As a palace complex for kings of the Yervandid dynasty became a
many-roomed building on the eastern slope of the hill. The Urartian
temple then is reconstructed and made the king’s temple of Sun and
Moon. In order to fortify the entry to the temple from the north-west
side, a half-rounded turret is built down the slope, the stones of
which are connected with each other by iron clamps which have the form
of swallow’s tail.
In the West side of the fortress between the two fortress’ walls
lived rather modest people, the foundations of whose houses still
At the southern foot of the hill on two rocky blocks king Yervand ordered Greek inscriptions, which give an account of political matters at the end of III BC, the worship of the God of the Sun in Armavir, and the innovations of the Hellenistic world
Owing to the change of course of the river to the south Yervand
moved his capital city to his newly founded city Yervandashat,
situated by the Akhuryan and Araks rivers confluence. But life still
went on in Armavir. The eloquence - evidence of which are the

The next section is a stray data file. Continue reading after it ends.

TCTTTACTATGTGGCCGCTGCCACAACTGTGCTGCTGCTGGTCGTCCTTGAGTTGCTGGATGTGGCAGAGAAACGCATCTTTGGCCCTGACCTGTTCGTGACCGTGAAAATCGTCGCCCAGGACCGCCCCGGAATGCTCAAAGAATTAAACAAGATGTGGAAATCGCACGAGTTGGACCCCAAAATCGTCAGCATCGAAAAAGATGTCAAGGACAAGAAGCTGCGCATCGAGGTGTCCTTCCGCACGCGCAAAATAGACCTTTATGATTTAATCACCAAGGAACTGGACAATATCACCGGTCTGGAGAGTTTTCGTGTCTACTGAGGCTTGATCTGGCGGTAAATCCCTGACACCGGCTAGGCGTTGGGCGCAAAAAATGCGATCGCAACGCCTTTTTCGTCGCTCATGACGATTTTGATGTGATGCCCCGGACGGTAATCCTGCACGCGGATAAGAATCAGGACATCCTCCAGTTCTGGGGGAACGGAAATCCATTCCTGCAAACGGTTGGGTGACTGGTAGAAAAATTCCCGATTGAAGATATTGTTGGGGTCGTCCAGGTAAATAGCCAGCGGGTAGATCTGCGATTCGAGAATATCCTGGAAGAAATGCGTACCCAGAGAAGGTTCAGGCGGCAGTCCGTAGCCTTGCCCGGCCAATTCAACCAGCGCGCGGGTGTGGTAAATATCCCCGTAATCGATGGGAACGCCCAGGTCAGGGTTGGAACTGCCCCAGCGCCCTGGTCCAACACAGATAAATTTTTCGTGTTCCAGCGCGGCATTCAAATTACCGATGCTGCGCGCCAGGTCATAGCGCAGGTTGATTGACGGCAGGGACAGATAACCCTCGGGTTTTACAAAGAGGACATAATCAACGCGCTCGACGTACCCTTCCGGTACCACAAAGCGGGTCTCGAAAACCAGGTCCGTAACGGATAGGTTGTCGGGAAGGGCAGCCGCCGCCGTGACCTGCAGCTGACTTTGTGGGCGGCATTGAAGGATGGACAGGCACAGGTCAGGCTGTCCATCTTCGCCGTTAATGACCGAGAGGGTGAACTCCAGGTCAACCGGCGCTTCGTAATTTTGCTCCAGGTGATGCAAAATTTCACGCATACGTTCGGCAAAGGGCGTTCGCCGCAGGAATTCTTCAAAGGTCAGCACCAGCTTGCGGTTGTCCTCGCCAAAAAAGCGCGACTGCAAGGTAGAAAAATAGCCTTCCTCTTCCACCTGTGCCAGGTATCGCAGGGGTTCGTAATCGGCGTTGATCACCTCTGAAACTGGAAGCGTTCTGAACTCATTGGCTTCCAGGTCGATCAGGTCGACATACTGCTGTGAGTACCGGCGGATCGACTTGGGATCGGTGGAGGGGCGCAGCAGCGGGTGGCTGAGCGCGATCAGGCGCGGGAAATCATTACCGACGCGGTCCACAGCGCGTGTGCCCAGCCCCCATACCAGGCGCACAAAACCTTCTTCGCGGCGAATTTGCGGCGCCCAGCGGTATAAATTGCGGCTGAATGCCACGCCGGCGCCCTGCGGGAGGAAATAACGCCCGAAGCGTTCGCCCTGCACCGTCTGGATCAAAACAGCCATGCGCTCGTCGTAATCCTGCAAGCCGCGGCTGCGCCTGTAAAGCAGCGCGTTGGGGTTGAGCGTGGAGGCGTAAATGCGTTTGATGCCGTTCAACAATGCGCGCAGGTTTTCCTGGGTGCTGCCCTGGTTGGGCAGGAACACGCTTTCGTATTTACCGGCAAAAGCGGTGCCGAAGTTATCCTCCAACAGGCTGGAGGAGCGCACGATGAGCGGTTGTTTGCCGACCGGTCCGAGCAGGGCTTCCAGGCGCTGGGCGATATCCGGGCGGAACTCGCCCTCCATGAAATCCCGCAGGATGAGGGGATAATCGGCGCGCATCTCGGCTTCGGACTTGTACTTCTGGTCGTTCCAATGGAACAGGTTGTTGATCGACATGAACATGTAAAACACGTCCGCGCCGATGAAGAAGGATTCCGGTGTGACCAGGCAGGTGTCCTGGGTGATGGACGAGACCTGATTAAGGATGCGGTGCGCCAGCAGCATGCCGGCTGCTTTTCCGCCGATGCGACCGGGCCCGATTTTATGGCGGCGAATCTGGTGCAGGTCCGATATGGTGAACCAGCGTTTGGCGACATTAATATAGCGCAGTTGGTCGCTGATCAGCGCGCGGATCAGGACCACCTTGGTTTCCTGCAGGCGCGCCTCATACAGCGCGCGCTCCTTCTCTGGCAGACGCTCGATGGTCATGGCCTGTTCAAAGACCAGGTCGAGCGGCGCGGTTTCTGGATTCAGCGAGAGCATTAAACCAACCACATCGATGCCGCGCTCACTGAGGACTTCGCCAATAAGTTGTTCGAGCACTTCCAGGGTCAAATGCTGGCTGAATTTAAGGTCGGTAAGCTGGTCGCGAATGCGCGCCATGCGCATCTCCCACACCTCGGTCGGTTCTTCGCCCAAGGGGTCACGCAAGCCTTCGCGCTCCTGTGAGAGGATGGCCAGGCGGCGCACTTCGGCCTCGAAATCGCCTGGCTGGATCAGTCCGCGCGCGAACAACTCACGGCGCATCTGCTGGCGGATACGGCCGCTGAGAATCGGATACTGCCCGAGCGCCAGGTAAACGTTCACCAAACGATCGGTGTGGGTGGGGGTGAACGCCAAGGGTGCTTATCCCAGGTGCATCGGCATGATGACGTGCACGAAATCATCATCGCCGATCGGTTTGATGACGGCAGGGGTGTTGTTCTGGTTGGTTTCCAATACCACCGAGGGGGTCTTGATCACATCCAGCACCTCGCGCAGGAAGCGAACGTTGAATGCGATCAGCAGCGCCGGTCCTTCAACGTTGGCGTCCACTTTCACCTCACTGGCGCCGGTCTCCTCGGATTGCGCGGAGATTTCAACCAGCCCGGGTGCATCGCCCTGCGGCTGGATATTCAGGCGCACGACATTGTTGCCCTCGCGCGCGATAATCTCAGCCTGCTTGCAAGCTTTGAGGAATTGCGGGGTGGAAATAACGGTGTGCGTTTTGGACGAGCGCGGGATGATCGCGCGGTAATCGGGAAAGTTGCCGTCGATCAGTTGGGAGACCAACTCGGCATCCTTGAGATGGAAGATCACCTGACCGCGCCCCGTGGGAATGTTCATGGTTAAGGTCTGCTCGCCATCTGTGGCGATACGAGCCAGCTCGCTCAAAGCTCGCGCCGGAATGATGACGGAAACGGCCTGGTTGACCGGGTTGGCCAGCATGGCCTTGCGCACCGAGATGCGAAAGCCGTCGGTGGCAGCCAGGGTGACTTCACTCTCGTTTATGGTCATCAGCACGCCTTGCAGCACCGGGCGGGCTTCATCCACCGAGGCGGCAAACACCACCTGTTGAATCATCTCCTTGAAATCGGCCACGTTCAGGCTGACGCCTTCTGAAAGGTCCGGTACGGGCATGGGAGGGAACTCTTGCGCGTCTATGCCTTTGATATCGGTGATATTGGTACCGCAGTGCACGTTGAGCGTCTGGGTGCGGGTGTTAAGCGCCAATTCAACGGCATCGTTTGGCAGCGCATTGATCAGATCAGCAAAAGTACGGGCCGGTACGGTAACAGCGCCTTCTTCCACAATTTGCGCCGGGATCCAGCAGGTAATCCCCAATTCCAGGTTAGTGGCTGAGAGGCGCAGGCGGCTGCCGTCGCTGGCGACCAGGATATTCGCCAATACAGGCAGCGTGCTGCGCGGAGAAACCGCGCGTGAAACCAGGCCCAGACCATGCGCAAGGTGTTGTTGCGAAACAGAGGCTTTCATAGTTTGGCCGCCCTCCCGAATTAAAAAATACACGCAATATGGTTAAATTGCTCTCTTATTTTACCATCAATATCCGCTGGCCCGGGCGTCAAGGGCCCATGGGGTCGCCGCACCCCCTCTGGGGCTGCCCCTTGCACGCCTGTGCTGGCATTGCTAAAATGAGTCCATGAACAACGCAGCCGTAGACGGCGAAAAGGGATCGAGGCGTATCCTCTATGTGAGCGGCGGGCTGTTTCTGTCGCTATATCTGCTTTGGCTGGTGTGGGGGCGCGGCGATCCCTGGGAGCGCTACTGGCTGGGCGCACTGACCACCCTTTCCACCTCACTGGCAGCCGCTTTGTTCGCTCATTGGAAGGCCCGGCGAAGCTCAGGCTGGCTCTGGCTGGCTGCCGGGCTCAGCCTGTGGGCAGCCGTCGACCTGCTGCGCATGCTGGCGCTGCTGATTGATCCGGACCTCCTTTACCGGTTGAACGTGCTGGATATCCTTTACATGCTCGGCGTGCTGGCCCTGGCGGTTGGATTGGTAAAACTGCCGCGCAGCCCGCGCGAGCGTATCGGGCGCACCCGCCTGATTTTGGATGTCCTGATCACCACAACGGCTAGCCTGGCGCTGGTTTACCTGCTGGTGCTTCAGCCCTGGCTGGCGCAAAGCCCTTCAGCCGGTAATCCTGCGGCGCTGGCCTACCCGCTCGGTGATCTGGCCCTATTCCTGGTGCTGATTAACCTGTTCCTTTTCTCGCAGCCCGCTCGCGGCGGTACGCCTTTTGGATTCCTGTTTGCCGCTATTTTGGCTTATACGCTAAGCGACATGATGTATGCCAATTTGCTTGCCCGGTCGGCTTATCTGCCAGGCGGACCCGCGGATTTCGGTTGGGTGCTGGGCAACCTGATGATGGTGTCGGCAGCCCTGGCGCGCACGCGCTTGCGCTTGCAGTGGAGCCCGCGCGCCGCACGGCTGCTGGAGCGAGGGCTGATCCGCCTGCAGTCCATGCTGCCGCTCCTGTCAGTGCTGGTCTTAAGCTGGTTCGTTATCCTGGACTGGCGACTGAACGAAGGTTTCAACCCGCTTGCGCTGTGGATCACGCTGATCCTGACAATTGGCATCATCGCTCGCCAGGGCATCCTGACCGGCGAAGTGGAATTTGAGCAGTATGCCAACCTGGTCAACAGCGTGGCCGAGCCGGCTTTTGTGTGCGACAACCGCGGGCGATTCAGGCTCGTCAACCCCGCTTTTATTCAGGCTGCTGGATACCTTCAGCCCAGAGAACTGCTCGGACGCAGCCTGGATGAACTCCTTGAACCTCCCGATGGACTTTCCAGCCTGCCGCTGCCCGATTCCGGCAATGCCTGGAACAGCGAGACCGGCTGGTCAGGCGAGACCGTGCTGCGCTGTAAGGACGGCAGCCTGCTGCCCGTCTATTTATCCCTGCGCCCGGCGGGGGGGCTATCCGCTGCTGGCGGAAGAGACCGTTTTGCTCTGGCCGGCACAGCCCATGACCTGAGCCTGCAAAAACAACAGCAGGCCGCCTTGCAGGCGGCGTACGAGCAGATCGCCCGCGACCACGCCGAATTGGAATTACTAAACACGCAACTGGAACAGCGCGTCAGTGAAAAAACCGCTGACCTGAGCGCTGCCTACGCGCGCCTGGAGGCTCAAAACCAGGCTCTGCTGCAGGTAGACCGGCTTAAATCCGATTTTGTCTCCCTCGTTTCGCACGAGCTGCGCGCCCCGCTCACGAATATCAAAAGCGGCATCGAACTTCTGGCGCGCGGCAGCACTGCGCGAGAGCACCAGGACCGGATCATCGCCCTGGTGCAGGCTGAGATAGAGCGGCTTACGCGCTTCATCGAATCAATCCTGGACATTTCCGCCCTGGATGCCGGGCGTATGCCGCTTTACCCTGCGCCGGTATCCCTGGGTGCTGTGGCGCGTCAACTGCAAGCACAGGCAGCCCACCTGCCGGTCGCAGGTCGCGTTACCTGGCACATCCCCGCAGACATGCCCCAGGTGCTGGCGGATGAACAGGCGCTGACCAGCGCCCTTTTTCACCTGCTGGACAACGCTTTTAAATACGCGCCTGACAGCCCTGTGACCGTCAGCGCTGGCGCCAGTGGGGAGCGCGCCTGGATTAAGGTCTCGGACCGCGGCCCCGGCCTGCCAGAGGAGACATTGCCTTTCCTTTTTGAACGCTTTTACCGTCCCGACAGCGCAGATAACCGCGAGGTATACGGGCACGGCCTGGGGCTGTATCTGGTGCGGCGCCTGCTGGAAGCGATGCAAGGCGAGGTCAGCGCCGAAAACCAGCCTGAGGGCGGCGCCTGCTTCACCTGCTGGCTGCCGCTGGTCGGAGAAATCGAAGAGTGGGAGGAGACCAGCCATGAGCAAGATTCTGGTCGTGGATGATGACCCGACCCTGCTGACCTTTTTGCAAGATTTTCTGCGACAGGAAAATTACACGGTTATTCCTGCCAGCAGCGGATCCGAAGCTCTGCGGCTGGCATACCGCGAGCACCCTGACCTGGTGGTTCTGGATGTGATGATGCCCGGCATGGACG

beautiful examples of painted ceramics, metal agricultural implements
and weapons, fragments of stony dishes, and clay statues. The town
itself stretched till the rocky mountain ridge, situated west of
A king’s farmstead???? of Hellenistic times was founded here, the
dwelling houses of which were heated by fire-places, and in the
agricultural side of the buildings they had a special place for
pressing the vine, and other agricultural implements.
Life in the town little by little died away in the beginning of AD.
Armavir was already an abandoned fortress in king Arshak’s time (IV
AD). Life returned here in the middle of the century.
During Bagratid’s power a small settlement existed with its own
dwellings and agricultural halls, which functioned till the Mongols’
invasions, after which the hill was consigned to oblivion.